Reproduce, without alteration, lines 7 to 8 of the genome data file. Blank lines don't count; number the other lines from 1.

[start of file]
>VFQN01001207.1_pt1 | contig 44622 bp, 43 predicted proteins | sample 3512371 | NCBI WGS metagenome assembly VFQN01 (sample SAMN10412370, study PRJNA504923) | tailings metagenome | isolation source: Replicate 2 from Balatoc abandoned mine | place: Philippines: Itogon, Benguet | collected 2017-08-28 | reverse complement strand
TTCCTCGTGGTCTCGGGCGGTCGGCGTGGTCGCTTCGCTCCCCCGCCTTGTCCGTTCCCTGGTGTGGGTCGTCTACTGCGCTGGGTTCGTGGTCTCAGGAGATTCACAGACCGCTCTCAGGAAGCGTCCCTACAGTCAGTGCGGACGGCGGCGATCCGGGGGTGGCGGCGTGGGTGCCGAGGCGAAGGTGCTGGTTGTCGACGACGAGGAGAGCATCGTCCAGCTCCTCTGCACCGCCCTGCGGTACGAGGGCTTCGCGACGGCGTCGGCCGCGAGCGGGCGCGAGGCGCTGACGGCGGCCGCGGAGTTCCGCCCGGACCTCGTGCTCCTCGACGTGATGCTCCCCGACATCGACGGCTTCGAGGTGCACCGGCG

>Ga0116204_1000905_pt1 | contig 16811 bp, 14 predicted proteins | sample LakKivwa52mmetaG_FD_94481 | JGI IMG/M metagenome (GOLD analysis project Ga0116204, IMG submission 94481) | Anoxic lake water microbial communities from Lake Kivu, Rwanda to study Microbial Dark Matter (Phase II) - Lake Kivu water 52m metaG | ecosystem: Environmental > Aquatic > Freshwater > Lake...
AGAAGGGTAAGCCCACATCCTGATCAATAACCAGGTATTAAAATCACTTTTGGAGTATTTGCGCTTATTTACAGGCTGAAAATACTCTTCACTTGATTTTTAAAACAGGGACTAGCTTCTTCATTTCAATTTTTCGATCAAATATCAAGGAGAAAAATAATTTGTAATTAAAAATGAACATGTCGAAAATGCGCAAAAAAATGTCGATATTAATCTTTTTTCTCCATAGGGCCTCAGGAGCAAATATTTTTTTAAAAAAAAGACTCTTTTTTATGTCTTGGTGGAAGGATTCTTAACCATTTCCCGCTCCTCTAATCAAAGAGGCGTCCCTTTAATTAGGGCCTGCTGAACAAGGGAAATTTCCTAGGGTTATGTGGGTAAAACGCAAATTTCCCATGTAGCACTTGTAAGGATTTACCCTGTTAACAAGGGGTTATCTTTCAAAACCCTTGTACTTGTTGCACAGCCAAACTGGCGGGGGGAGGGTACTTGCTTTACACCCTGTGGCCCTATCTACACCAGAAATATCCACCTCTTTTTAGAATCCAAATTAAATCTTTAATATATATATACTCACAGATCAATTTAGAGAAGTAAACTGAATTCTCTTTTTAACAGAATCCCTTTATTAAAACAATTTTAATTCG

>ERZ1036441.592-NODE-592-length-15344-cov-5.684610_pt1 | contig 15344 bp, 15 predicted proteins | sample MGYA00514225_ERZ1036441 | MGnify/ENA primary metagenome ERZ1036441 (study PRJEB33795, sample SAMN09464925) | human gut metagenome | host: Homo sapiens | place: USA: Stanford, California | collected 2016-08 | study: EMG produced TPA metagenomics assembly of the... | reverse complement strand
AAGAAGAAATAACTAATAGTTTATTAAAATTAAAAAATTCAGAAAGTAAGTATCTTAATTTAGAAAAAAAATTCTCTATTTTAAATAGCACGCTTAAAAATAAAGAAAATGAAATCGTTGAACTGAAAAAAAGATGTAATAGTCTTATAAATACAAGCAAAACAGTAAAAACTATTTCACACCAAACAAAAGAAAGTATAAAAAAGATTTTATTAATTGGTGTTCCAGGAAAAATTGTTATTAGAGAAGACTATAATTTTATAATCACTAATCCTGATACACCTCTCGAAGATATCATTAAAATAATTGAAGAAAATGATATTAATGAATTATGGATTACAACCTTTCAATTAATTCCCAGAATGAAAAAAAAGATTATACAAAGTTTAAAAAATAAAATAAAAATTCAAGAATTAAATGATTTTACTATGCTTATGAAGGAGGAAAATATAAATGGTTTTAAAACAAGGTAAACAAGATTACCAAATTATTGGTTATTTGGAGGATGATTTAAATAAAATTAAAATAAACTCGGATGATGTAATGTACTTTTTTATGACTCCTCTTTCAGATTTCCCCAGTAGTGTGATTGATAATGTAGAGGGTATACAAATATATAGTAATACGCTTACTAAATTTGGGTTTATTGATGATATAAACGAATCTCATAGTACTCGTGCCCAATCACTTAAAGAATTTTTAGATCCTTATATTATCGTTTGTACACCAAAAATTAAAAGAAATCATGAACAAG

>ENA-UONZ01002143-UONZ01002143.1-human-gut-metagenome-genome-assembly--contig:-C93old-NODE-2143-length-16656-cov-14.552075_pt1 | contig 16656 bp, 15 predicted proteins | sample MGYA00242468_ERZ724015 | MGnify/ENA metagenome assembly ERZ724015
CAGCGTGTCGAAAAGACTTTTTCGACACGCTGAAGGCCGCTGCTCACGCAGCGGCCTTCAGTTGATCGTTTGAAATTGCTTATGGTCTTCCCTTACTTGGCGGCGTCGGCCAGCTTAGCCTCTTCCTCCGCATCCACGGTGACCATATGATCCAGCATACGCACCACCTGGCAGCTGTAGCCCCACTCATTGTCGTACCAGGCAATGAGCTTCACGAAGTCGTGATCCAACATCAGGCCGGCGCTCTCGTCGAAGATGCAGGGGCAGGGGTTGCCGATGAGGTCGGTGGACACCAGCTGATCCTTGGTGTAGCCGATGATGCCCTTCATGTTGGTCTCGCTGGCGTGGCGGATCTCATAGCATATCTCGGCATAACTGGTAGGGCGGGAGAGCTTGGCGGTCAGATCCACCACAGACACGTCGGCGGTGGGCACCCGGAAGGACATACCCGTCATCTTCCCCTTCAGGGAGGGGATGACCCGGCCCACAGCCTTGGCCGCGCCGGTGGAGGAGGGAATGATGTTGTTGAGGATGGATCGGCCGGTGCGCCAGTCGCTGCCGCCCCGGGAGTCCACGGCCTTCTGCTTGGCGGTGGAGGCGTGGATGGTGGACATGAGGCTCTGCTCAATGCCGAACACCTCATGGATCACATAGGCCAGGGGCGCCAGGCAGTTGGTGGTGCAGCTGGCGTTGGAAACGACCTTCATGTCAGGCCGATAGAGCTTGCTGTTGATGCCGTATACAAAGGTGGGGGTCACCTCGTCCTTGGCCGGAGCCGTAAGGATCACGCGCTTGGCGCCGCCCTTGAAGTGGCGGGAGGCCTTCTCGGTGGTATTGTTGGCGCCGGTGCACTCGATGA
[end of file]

>ENA-UONZ01002143-UONZ01002143.1-human-gut-metagenome-genome-assembly--contig:-C93old-NODE-2143-length-16656-cov-14.552075_pt1 | contig 16656 bp, 15 predicted proteins | sample MGYA00242468_ERZ724015 | MGnify/ENA metagenome assembly ERZ724015
CAGCGTGTCGAAAAGACTTTTTCGACACGCTGAAGGCCGCTGCTCACGCAGCGGCCTTCAGTTGATCGTTTGAAATTGCTTATGGTCTTCCCTTACTTGGCGGCGTCGGCCAGCTTAGCCTCTTCCTCCGCATCCACGGTGACCATATGATCCAGCATACGCACCACCTGGCAGCTGTAGCCCCACTCATTGTCGTACCAGGCAATGAGCTTCACGAAGTCGTGATCCAACATCAGGCCGGCGCTCTCGTCGAAGATGCAGGGGCAGGGGTTGCCGATGAGGTCGGTGGACACCAGCTGATCCTTGGTGTAGCCGATGATGCCCTTCATGTTGGTCTCGCTGGCGTGGCGGATCTCATAGCATATCTCGGCATAACTGGTAGGGCGGGAGAGCTTGGCGGTCAGATCCACCACAGACACGTCGGCGGTGGGCACCCGGAAGGACATACCCGTCATCTTCCCCTTCAGGGAGGGGATGACCCGGCCCACAGCCTTGGCCGCGCCGGTGGAGGAGGGAATGATGTTGTTGAGGATGGATCGGCCGGTGCGCCAGTCGCTGCCGCCCCGGGAGTCCACGGCCTTCTGCTTGGCGGTGGAGGCGTGGATGGTGGACATGAGGCTCTGCTCAATGCCGAACACCTCATGGATCACATAGGCCAGGGGCGCCAGGCAGTTGGTGGTGCAGCTGGCGTTGGAAACGACCTTCATGTCAGGCCGATAGAGCTTGCTGTTGATGCCGTATACAAAGGTGGGGGTCACCTCGTCCTTGGCCGGAGCCGTAAGGATCACGCGCTTGGCGCCGCCCTTGAAGTGGCGGGAGGCCTTCTCGGTGGTATTGTTGGCGCCGGTGCACTCGATGA